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Going Retro with Star Wars Legos

Part of the issue of achievement is to be able to set realistic goals, but that’s one of the hardest things to do because you don’t always know exactly where you’re going, and you shouldn’t.  ~George Lucas

Lego's Star Wars Death Star  Aunt Heather Piper
Kyle just started building the Lego’s Death Star – Christmas 2011

This past year, my sister arrived for Christmas break with the biggest box of Legos this house has ever seen, The Death Star.  Containing 3,803 pieces for ages 14+, this was Kyle’s dream Lego set.  Not only does Kyle love Legos, and I use that as an understatement, but he is infatuated with Legos.  Kyle has been building The Death Star off and on for a week now and enjoying every minute of it.  Kyle finally found himself a challenge, never being intimidated by the size, the piece count, or the minimum suggested age.  I must say, he welcomed the challenge and went straight to work.  He did manage to stop periodically to play with the partially built structure.  Not discriminating,  Kyle brought in other toys to join the Star Wars battles, including his new Skylanders.  By the New Year he had it about halfway completed and set himself a goal of wrapping up the project before the following weekend.

Lego Star Wars Death Star Aunt Heather Piper
Kyle is about half way on the Lego Death Star. 2011

You know, it’s kinda neat to see Kyle so engrossed in Star Wars, not  just the new episodes or the Star Wars: The Clone Wars cartoon, which he is completely into, but he likes the classics and the story as a whole.  I will admit, when I was younger I was a Star Wars fan.  As a typical female Star Wars follower, I would take my long braided pigtails and roll them up on the sides of my head like a cinnamon bun.  I not only wanted to emulate Princess Leia, but I also liked the fashion of the hairstyle.  I sported the T-shirts and ran around with an empty wrapping paper roll as a lightsaber.  I watched the Ewoks cartoon on Saturday mornings and I still have my metal Return of the Jedi lunch box.  Yep, what kid didn’t want to be a part of the adventure?

I was lucky enough to see all the original Star Wars movies in the movie theater.  You see, back then, by the time a movie made it’s way around my hometown it was out for quite some time.  So, even though Star Wars was released in 1977, and I was born in 1975, I did get to see it in the movie theater, and I remember it!  My dad took me and my sister to see The Empire Strikes Back in Ligonier, leaving my mom home with a really sick kid.  We went as a family to see Return of the Jedi in the drive-in, which was recently torn down this past year to make room for an Eckard.  I’m not happy about that, but I digress.  Seeing Return of the Jedi in the drive-in was cool enough, but then they had an actor walking around the cars wearing a Darth Vader custom!  He peeked in windows of cars and was really a prominent dark figure in the shadows of the evening.  Even though I was completely terrified, I couldn’t help but watch him and then to see Darth Vader on the big screen made it too real.  It was AWESOME!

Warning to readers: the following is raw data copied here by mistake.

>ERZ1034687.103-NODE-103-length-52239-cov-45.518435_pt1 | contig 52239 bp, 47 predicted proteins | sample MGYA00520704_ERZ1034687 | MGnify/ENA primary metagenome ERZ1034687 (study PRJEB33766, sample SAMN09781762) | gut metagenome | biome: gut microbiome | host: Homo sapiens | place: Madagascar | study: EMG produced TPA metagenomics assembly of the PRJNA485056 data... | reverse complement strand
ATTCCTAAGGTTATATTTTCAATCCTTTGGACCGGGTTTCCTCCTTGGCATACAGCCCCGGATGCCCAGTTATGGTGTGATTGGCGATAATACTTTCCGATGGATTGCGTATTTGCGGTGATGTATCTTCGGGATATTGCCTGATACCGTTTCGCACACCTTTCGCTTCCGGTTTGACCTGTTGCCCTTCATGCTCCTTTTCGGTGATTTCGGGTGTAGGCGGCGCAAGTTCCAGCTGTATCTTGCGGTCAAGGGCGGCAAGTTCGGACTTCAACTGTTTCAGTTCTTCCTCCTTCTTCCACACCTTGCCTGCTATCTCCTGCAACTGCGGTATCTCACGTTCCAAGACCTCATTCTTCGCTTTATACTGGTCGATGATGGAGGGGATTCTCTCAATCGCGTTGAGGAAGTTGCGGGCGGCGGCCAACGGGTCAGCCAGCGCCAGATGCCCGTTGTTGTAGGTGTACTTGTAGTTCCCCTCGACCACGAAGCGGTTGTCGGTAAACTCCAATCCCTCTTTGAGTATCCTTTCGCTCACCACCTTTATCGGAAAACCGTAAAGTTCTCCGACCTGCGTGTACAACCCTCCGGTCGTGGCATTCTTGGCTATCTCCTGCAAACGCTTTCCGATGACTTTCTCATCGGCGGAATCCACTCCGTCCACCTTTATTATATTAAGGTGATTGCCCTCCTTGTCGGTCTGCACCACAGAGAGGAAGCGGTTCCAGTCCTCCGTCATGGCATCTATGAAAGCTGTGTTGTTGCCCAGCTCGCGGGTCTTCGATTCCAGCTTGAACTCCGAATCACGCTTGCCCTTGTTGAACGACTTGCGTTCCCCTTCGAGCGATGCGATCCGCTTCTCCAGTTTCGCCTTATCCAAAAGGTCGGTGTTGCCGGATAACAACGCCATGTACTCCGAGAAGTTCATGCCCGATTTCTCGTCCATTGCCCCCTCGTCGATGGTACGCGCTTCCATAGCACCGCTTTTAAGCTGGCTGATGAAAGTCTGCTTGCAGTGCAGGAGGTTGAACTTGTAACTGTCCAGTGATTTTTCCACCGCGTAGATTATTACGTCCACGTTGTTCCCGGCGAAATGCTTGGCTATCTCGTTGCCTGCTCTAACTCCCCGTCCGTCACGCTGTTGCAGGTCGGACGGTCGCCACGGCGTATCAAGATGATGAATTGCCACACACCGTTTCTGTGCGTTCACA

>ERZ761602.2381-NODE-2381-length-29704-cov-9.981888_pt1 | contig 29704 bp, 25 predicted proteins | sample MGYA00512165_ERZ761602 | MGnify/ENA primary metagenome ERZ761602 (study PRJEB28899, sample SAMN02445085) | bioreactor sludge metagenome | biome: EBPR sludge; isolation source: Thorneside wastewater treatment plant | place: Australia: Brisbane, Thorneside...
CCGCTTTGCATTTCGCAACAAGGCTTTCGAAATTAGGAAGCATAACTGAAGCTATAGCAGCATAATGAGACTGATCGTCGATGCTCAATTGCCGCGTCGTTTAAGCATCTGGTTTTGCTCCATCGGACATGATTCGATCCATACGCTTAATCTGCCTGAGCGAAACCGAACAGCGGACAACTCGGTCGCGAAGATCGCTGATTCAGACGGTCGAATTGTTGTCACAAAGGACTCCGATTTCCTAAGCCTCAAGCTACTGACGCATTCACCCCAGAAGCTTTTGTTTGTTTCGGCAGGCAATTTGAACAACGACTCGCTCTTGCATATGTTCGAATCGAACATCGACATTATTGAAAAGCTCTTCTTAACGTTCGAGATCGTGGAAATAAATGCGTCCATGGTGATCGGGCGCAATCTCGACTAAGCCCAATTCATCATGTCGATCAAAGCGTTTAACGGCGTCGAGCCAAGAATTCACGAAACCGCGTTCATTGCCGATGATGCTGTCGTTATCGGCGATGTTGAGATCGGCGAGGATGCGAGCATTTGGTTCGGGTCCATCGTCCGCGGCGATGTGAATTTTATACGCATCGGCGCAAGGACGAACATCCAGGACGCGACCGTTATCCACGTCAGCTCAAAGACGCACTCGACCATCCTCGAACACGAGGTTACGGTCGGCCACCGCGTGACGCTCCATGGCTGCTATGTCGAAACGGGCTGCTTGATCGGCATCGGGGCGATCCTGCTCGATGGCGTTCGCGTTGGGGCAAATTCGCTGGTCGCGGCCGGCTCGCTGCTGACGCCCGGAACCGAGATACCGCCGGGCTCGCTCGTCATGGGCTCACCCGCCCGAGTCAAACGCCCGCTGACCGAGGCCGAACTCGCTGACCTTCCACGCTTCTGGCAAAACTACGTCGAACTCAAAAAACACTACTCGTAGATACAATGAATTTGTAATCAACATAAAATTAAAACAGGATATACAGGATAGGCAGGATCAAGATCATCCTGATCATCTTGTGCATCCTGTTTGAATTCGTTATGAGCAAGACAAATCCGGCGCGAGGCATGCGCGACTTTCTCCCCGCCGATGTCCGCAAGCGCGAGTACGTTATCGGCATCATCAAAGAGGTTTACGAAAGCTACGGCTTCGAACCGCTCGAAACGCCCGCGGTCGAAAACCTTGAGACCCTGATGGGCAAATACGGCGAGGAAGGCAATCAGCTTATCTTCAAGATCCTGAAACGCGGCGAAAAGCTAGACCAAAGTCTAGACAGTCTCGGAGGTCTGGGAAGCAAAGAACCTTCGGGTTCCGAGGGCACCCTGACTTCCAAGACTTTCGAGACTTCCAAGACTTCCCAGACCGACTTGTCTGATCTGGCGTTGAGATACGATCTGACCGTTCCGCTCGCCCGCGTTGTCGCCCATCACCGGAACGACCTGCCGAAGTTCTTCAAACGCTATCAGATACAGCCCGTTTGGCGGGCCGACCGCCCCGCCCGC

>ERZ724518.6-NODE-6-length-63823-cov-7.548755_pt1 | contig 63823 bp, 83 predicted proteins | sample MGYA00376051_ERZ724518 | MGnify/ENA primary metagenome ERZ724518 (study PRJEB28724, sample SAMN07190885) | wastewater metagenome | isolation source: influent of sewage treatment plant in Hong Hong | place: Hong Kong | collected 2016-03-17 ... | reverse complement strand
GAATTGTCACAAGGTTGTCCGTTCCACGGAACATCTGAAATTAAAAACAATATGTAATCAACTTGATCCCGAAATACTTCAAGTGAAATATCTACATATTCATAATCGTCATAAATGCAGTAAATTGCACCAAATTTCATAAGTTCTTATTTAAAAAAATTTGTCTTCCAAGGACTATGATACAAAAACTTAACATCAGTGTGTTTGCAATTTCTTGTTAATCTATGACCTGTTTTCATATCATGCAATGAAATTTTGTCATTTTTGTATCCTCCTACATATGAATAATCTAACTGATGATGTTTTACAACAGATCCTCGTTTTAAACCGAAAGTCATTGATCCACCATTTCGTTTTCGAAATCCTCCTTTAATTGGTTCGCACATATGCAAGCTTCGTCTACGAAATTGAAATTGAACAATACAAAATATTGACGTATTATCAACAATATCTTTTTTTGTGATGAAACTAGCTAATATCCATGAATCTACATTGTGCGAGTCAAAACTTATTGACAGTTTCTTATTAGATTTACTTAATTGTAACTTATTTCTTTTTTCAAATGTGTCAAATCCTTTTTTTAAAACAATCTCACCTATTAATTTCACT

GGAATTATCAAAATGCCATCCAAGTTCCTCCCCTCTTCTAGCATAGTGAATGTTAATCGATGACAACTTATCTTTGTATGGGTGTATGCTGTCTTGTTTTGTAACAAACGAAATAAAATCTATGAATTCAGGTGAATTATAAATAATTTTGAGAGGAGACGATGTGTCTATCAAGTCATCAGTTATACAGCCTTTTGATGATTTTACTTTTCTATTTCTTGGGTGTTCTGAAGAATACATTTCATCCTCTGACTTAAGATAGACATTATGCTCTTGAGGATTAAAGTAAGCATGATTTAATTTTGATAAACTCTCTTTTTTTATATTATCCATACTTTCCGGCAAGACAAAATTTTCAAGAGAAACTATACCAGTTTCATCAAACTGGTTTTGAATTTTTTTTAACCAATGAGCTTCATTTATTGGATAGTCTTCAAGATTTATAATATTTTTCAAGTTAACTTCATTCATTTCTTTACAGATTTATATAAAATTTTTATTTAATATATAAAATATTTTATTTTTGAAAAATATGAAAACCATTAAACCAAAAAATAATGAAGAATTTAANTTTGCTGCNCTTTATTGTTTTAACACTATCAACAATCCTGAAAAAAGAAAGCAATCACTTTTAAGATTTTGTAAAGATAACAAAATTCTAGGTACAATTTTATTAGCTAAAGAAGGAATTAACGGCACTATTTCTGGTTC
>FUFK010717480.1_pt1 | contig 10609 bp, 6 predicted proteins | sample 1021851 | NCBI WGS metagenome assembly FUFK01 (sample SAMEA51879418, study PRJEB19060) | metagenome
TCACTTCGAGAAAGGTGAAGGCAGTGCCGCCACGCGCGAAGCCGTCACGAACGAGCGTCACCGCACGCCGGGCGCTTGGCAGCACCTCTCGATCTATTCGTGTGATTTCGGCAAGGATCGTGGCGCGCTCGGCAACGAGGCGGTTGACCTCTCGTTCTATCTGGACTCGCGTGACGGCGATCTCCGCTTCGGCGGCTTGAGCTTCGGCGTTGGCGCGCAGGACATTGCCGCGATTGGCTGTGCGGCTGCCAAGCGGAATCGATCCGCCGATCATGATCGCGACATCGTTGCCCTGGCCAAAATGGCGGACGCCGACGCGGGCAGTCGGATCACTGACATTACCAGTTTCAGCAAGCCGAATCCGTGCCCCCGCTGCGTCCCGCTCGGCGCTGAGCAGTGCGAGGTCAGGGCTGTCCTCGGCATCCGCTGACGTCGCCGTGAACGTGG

I told Kyle all these stories and you would swear I was an army war survivor telling great stories from a previous life.  You can see the excitement in his eyes when we talk about our Star Wars experience and our mutual love for the franchise.  It seems like all superheroes have come full circle and re-made their modern appearance.  I guess it’s not only fun for children but adults alike.  One day, I’ll touch on my obsession with Wonder Woman.  What were you into as a child?

Check back to see how the Death Star turns out.

Published inBooks, Movies, ShowsEducation & LearningFamilyMilestoneObservation & Imagination

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